I made it to camp about 1:00 and started looking for the hot springs. I dropped my pack at the only available campsite that I could find. The campsite had commanding views of the valley, but was rather exposed at the top of the hill. I’d talked to four guys on their way out earlier in the day and they said that the springs were far up the canyon. I went above my camp looking for the springs and couldn’t find them anywhere.

I eventually turned back around and ran into two couples who were staying for the week in the second campsite known as Palm Tree Camp. They were twenty somethings and one guy had long pony tails and the others looked like they might be camping out for quite a while. The leader of the camp was a friendly girl who had a nose ring. She showed me where the springs were and told me how they would be at the springs when the sun went down on the springs.

The sun was glaring down on me when I got in the hot springs. Copious amounts of 135 degree water flowed into the first tub and it was way too hot to lay in. I went to another rock bath where cold water was mixing with the extra-hot water. The pools were being baked by the sun at this time of the day.

The series of hot springs went from steeping hot on top to cold when the cold creek mixed to cool it off. I could only stay a few minutes before I was too hot to stay while the sun beat down. I joined the others in the hot springs once this fell into shade around 6:00.

I knew it wasn’t a good idea to boil in the hot springs in the direct sun for long. The air was probably 85 degrees and the direct sun made it feel like 105F. I only soaked in the 103F water for a few minutes before I was too hot. I went back up to my camp and laid in the shade watching the big horn sheep above camp. I ate some more Easter candy and gazed up at the sheep grazing a few hundred feet above me on steep cliffs.

The Bighorn Sheep used to live in this area until diseases from livestock killed them off around 1900. These sheep were reintroduced in
A Reeses Egg filled my mouth with some delicious sugar while I watched the big horn sheep graze on the cliffs above my camp. The sheep are perfectly camouflaged in the rocks, but it’s easier to see them in the video when they moved.

Late in the afternoon, the wind picked up and I looked for a less exposed campsite. The campsites were few and far between and I didn’t find one good enough to make me want to move. I should have taken a compromised one in a lower spot away from the wind, but I didn’t know there was going to be a major windstorm that night.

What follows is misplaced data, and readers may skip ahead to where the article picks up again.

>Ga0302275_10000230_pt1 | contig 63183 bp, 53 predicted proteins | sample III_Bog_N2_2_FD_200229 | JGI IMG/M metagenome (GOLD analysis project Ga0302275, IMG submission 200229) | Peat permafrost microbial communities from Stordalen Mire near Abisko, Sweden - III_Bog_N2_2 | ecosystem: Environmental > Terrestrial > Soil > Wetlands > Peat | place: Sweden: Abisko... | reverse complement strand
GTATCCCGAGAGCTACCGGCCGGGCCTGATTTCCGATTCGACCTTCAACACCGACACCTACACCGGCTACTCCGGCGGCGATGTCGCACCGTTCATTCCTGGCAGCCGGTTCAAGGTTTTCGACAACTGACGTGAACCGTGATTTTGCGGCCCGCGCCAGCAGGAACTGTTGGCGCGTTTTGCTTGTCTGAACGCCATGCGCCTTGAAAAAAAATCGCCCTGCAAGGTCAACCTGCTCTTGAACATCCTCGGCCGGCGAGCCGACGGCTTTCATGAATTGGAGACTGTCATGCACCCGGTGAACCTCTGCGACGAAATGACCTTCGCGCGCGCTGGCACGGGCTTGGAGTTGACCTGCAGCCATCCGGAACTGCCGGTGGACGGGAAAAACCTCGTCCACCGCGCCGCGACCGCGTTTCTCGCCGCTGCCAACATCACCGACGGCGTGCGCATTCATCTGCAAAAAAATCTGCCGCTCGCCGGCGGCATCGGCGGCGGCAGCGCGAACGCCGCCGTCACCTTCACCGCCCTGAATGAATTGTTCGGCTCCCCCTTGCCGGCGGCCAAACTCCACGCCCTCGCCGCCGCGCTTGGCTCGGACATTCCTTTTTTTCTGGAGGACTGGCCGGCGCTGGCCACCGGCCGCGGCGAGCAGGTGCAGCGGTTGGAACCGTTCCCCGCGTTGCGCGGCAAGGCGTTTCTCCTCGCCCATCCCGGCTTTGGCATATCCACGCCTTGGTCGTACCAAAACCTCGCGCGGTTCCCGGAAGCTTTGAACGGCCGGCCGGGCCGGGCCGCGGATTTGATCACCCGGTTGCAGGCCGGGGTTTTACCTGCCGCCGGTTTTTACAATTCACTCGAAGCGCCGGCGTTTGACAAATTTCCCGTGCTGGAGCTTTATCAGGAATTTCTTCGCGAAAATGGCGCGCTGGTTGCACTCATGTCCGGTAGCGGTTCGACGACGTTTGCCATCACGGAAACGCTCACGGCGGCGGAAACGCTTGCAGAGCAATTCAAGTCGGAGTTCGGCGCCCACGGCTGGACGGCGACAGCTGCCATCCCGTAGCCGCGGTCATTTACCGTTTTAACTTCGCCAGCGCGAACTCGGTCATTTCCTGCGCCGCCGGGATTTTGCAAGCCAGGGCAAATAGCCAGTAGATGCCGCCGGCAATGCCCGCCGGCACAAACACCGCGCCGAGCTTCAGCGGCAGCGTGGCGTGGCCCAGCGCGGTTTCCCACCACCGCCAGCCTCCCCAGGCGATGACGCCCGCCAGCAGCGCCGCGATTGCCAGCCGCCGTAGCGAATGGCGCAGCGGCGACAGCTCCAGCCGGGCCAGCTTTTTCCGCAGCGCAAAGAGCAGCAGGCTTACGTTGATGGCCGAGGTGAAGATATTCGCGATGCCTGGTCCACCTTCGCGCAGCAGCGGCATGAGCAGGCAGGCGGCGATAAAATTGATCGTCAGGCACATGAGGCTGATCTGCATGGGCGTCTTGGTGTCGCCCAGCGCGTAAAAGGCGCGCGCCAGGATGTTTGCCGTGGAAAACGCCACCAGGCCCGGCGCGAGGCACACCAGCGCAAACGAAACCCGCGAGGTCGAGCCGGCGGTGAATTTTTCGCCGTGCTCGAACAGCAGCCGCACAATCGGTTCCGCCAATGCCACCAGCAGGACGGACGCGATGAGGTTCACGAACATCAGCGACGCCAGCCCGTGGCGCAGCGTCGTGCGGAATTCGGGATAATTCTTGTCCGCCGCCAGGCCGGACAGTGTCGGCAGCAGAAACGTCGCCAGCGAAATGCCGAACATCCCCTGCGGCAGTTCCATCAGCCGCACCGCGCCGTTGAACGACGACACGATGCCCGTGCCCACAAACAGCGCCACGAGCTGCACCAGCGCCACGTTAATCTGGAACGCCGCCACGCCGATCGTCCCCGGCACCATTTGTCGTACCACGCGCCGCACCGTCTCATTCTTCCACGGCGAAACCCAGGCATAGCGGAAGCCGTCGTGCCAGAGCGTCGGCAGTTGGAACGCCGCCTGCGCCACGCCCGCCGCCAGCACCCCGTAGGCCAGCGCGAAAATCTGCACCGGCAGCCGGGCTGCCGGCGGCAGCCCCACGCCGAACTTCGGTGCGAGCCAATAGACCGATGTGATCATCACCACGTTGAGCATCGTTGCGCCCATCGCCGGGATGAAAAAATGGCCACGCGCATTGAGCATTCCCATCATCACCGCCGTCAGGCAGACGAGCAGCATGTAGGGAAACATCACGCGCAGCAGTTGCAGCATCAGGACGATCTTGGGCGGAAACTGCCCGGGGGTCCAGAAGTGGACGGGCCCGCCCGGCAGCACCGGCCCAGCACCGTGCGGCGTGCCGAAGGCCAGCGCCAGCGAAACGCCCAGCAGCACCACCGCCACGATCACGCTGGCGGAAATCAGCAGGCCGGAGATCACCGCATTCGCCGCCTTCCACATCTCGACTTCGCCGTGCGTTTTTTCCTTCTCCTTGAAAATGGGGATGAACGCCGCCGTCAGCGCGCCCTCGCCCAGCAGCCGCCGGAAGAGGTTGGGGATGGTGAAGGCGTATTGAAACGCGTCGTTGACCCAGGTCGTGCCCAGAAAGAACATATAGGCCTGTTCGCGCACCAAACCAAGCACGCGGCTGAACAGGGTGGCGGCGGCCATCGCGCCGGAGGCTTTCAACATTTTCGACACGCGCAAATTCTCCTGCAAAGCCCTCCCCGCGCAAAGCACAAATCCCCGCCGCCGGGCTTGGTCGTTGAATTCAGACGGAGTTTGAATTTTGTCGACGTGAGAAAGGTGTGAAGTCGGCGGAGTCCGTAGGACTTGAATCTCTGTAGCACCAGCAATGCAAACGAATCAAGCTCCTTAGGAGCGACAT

My tent is tall and makes a good sail, so I decided to sleep out under the stars that night instead of having my tent get blown down in the middle of the night. The tent also flaps in the wind like crazy, so I thought I’d sleep fine under the stars. I didn’t. After dark, the winds picked up and blew the ancient cottonwoods above my head. Many of the old limbs were dead and I feared one might fall on me.

As I lay there watching the big dipper rotate around the North Star, I could tell the time by its position. To quiet the gusty winds, I listened to Stephen Hawking’s book Brief Answers to Big Questions. The book is a very interesting read and better than his other book A Brief History of Time. Stephen talked about his personal life dealing with ALS and all the cool things he figured out and knew about black holes. I faded in and out all night, but never slept for more than an hour at a time. I wish I would have slept better, but I did the best I could.

I slept under the stars in the clearing on the left. I looked through the half-dead cottonwoods and worried that one of the dead branches might fall on me in the night. On top of that, I worried that the rattlesnake I saw would climb into my sleeping bag with me for some warmth. I should have been worried about the bugs that did crawl in and bit me all over.

Hiking Stats:

Day 2 to Sespe Hot Springs
Length6 Miles
Elevation Gain500′
Elevation Loss500′
NotesSix crossings of the creek kept my feet wet.